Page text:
We were working in teams. While we were preparing the applications we learned to make plans and to think together, at the same time we thought over the implementation already at the time of creation. We shared the task, the acquired knowledge was significantly stepped up. During the time and work spent together high-quality implementation became a common interest for the team.

For domestic field practices, we use assessment sheets and employment logbooks as well. We have borrowed these in international mobility. The selection from the number of applicants was not very easy. In particular, a 3-week field practice in Malta was attractive for many students. At the selection, besides the submitted written documents we considered the students’ social situation, the peers’ suggestions, the form teachers’ and the specialised teachers’ opinion, and we tried to bring onboard our vulnerable pupils living in hard conditions. At the outset, preliminary community building was only possible through linguistic and vocation-related preparation, but later on, we tried to organise extra-curricular weekends with the participation of the management and the accompanying person as well. It was very interesting to see how our students were managing their weekly subsistence funds. Most of them experienced the tasks of planning, management, budget assignment and saving for the first time.

Most of our accompanying persons were language instructors who could familiarise themselves with the specialities of trades, new technologies and ICT tools. They passed on their acquired knowledge in linguistic and VET teams. The parents (if they showed up at all) were watching the events worryingly. We asked for their written consent and engaged in personal discussions before the journeys. From the Malta group, nobody had travelled by air before, and some students had spent a maximum of two days away from their families until then. An accompanying person of such a group is a mother, a psychologist, a teacher, a mentor and a linguistic help all at once. This person is on duty 24 hours a day. The students prepared their job logbook on computers and shared their logbook on a drive with the project management. Behavioural transgressions or failing to fill in the job logbook were sanctioned by their weekly subsistence funds. This is in general efficient.

We have planned to maintain our international relations for the long term. 30 to 40% of those students who have received such an opportunity during their years at secondary school, tried to go abroad to work later on as well. Their work experience as part of the training programme covers the entire consolidated field practice, therefore it can be considered as forming part of the training programme. In our school, it can help not only in reducing the drop-out rate, but it can also increase the enrolment numbers.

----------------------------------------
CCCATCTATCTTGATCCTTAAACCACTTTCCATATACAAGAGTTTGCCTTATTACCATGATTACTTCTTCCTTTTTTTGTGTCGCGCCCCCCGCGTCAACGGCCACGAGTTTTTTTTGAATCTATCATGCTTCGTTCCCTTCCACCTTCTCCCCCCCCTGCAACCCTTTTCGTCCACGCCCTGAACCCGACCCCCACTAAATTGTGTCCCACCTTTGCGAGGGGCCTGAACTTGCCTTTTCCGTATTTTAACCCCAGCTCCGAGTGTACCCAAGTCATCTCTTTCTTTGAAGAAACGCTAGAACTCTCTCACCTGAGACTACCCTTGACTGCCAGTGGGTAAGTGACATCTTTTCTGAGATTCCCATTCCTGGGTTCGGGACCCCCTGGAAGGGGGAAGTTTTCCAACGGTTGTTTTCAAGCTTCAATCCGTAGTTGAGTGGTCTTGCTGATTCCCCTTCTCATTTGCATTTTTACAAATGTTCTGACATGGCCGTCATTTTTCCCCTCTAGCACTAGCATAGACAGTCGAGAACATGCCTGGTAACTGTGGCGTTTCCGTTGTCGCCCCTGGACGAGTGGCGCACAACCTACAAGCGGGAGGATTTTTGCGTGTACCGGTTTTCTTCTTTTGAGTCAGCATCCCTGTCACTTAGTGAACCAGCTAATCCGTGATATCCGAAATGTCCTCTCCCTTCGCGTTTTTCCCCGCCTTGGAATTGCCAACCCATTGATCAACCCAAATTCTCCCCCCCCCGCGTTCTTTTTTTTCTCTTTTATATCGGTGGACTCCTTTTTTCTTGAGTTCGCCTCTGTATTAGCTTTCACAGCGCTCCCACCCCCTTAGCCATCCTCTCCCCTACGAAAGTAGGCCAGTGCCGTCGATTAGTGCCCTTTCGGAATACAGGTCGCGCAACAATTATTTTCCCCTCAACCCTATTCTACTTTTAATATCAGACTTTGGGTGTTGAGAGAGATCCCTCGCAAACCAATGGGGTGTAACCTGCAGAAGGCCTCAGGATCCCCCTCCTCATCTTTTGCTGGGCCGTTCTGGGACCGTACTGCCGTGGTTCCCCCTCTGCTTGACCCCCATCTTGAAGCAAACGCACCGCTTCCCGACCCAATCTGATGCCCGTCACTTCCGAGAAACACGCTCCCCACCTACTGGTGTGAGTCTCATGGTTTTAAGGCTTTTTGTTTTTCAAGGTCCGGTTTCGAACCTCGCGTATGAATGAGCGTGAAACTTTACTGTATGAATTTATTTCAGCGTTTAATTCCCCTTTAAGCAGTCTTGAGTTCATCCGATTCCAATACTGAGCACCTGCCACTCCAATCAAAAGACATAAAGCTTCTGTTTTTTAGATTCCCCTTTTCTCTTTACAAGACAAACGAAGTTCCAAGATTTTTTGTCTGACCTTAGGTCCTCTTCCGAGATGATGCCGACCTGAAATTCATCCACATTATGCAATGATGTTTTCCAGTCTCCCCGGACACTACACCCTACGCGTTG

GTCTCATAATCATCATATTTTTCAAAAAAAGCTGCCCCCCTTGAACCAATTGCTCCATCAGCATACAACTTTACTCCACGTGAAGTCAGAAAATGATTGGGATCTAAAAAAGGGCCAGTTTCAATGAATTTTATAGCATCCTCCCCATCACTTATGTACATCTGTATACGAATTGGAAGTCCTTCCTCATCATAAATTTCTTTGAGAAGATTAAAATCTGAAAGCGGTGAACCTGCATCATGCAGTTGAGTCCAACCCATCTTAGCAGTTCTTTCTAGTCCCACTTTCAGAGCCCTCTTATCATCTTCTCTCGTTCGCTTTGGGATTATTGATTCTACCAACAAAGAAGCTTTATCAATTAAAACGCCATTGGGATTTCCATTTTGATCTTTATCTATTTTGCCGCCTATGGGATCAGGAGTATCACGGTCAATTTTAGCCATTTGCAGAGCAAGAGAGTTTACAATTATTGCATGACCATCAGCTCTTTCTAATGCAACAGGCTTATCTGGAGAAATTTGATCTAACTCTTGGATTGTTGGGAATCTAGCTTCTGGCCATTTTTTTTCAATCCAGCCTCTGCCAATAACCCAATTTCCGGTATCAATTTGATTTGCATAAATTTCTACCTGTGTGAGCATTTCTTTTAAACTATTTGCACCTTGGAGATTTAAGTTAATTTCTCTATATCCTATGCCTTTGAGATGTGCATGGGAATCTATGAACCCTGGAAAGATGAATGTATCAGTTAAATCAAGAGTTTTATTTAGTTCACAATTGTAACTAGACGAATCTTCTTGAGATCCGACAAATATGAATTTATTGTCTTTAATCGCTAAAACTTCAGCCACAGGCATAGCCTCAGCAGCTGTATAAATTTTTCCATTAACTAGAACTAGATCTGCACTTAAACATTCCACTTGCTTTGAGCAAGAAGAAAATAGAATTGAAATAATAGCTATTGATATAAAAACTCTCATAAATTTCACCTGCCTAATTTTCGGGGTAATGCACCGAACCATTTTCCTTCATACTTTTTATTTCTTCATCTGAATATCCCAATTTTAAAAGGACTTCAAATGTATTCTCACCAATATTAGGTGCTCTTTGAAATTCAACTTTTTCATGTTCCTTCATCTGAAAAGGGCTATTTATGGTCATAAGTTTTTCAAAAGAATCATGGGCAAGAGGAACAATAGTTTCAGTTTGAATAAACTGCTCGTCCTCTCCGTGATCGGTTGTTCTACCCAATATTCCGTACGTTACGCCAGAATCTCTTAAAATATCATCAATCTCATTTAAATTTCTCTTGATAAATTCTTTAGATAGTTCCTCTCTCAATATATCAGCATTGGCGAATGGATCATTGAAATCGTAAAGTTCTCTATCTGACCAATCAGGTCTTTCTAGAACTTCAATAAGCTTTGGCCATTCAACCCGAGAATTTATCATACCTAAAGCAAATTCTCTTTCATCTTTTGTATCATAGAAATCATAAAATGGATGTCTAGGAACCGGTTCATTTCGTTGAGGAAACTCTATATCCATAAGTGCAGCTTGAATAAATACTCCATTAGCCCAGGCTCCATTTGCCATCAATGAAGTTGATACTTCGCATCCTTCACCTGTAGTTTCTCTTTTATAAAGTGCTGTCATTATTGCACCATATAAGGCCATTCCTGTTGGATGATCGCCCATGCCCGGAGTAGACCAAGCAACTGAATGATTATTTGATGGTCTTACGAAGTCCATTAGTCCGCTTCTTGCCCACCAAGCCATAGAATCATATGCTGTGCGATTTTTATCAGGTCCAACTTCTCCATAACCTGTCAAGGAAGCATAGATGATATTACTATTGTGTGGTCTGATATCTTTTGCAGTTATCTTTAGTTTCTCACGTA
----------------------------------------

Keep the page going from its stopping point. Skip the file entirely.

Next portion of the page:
Impact of measures taken

First of all, the development of vocational, linguistic, ICT and social competences of the students during their work experience in a foreign language working and cultural environment. In our country, we can ensure all this to our students only partly, due to the deficiencies of vocational training. At the same time, it is important that the accompanying teacher staying abroad during the field practice period progresses in the above-listed competence fields: this person has to be familiar with the technical language corresponding to each job profile, he or she has to keep contacts with the responsible persons, in case of new field practice sites he or she has to acquire a technical language field which has been unknown so far, he or she has to build good contacts with foreign colleagues, all these circumstances affect the successful implementation of the project. During the international field practice the professional competences of our students undergo a qualitative improvement. The value of vocation-related and linguistic knowledge increases in our pupils’ mind. We can only hope that they perceive learning as an investment in their future.

Impact on target groups: beneficiaries coming home with positive experiences and higher-level vocational and linguistic skills may constitute good examples for the target groups to be able to try out their abilities in a subsequent project and to cope easily with the ever stricter requirements of the labour market, relying on their competitive knowledge both in vocational and linguistic terms. We expect that those positive impacts will show up globally in numerical terms as well. And also in the reduction of early drop-out, and the increase in the number of enrolled pupils and of pupils participating in post-secondary vocational education.

Lessons learned

However, our plans include risks. If the application is unsuccessful, the opportunity to travel abroad is lost. The remaining option is domestic field practice, whose qualitative improvement is also our task on a long term, together with the businesses. There have been conflicts in almost every field practices, among students, among students and teachers or students and international peers. We have been trying to get prepared for this with long discussions, moderation from Hungary (skype),but unfortunately, disputes may always arise during a relatively long time spent together. This is one of the reasons why we provide the right to make suggestions to the group as well concerning the inclusion of an applicant among those who will travel abroad.

Resources needed

The costs of travelling abroad, travel insurance, accommodation, commuting to work, subsistence, dissemination and management have been financed from the Erasmus+ application.

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Rozália Zilizi deputy head of isntitution


Apáczai Csere János Vocational Grammar School, Secondary Vocational School and Boarding School of the Szekszárd VET Centre